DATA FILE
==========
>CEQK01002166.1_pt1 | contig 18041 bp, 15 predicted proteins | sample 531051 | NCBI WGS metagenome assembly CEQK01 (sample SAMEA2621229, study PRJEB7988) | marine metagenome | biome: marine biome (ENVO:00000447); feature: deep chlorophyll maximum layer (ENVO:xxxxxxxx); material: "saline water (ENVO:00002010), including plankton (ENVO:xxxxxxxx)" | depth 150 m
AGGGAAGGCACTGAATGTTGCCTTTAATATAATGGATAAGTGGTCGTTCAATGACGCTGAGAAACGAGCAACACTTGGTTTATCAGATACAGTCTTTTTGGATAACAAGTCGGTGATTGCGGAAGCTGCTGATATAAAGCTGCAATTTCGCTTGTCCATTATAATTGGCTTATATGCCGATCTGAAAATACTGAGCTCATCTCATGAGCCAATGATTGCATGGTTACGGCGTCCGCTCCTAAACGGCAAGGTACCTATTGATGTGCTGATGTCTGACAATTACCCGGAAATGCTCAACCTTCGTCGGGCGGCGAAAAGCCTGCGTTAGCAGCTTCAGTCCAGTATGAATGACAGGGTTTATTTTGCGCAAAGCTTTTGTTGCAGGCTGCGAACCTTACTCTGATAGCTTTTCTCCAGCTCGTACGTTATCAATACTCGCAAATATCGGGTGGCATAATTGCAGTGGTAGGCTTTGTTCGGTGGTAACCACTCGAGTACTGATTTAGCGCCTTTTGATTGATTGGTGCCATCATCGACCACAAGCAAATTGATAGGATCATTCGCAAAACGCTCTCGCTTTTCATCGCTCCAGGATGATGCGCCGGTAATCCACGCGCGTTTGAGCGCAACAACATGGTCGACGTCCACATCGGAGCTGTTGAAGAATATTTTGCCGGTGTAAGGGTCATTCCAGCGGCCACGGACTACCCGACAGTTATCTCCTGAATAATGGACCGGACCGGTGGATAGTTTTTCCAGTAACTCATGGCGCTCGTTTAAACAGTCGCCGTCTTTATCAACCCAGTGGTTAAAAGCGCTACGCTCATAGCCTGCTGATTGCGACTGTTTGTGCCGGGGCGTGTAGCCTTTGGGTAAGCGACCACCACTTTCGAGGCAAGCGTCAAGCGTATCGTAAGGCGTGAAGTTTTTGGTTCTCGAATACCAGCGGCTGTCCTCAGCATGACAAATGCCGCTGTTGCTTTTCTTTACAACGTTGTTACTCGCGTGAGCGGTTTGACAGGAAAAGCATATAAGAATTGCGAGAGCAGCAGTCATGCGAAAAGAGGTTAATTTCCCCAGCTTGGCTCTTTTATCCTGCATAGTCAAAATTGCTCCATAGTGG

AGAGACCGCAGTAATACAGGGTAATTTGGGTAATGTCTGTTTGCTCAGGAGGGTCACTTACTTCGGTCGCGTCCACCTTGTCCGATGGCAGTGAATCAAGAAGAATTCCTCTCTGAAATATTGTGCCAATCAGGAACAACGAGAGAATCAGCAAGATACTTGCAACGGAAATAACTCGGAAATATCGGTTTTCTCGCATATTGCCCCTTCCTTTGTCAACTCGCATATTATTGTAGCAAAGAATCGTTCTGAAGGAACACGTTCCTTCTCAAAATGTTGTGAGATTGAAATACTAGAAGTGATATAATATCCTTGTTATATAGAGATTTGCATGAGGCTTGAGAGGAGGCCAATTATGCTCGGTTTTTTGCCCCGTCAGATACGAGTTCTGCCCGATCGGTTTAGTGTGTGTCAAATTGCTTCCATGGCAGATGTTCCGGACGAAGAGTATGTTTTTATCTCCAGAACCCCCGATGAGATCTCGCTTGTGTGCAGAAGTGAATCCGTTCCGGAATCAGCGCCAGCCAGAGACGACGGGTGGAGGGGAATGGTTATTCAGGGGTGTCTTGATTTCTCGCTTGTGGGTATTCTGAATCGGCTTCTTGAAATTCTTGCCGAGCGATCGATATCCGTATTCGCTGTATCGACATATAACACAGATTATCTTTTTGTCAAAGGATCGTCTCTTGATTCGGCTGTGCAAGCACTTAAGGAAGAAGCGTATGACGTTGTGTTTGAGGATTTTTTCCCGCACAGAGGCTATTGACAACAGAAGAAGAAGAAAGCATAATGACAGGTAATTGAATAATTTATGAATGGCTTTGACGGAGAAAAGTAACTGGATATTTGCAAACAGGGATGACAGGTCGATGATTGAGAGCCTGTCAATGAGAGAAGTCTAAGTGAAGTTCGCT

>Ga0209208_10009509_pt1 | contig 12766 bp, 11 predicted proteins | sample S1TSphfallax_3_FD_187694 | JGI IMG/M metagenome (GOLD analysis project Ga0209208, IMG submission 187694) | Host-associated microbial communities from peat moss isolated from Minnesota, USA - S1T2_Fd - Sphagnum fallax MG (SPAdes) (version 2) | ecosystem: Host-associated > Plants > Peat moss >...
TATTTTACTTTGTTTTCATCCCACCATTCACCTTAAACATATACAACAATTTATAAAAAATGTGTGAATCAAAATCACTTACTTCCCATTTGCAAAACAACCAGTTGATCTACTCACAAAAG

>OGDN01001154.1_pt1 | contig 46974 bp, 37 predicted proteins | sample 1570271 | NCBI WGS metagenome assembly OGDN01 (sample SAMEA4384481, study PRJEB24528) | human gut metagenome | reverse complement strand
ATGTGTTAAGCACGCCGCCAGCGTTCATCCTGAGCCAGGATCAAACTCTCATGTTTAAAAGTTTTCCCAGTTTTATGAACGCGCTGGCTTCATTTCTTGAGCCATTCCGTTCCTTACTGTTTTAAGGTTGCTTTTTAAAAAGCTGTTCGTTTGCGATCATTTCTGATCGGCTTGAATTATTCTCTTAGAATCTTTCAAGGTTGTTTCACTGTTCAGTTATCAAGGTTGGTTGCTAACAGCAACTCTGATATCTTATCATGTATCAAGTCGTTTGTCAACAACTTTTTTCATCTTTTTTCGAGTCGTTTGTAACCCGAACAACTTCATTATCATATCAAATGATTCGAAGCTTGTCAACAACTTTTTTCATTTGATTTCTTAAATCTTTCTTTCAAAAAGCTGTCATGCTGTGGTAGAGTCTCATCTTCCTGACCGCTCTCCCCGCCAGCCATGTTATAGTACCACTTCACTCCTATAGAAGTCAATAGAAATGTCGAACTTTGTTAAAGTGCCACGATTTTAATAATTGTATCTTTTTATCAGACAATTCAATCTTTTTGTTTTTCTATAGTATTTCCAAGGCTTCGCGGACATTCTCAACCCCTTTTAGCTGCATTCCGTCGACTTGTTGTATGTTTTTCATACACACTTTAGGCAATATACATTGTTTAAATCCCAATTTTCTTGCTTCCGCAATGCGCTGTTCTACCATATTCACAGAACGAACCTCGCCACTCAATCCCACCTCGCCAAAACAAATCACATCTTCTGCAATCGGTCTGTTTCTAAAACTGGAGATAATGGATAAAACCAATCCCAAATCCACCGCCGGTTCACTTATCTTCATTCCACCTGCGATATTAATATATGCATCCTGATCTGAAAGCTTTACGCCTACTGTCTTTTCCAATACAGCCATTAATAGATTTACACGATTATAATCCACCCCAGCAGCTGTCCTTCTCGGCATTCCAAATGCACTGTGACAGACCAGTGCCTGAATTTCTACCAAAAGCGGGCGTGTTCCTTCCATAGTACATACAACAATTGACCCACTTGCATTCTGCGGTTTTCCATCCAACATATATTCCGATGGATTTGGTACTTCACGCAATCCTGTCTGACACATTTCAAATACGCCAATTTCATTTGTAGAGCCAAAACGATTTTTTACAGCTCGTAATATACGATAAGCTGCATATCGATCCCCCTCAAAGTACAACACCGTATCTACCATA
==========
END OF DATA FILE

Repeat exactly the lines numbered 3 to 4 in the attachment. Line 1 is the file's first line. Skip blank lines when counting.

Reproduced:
AGAGACCGCAGTAATACAGGGTAATTTGGGTAATGTCTGTTTGCTCAGGAGGGTCACTTACTTCGGTCGCGTCCACCTTGTCCGATGGCAGTGAATCAAGAAGAATTCCTCTCTGAAATATTGTGCCAATCAGGAACAACGAGAGAATCAGCAAGATACTTGCAACGGAAATAACTCGGAAATATCGGTTTTCTCGCATATTGCCCCTTCCTTTGTCAACTCGCATATTATTGTAGCAAAGAATCGTTCTGAAGGAACACGTTCCTTCTCAAAATGTTGTGAGATTGAAATACTAGAAGTGATATAATATCCTTGTTATATAGAGATTTGCATGAGGCTTGAGAGGAGGCCAATTATGCTCGGTTTTTTGCCCCGTCAGATACGAGTTCTGCCCGATCGGTTTAGTGTGTGTCAAATTGCTTCCATGGCAGATGTTCCGGACGAAGAGTATGTTTTTATCTCCAGAACCCCCGATGAGATCTCGCTTGTGTGCAGAAGTGAATCCGTTCCGGAATCAGCGCCAGCCAGAGACGACGGGTGGAGGGGAATGGTTATTCAGGGGTGTCTTGATTTCTCGCTTGTGGGTATTCTGAATCGGCTTCTTGAAATTCTTGCCGAGCGATCGATATCCGTATTCGCTGTATCGACATATAACACAGATTATCTTTTTGTCAAAGGATCGTCTCTTGATTCGGCTGTGCAAGCACTTAAGGAAGAAGCGTATGACGTTGTGTTTGAGGATTTTTTCCCGCACAGAGGCTATTGACAACAGAAGAAGAAGAAAGCATAATGACAGGTAATTGAATAATTTATGAATGGCTTTGACGGAGAAAAGTAACTGGATATTTGCAAACAGGGATGACAGGTCGATGATTGAGAGCCTGTCAATGAGAGAAGTCTAAGTGAAGTTCGCT

>Ga0209208_10009509_pt1 | contig 12766 bp, 11 predicted proteins | sample S1TSphfallax_3_FD_187694 | JGI IMG/M metagenome (GOLD analysis project Ga0209208, IMG submission 187694) | Host-associated microbial communities from peat moss isolated from Minnesota, USA - S1T2_Fd - Sphagnum fallax MG (SPAdes) (version 2) | ecosystem: Host-associated > Plants > Peat moss >...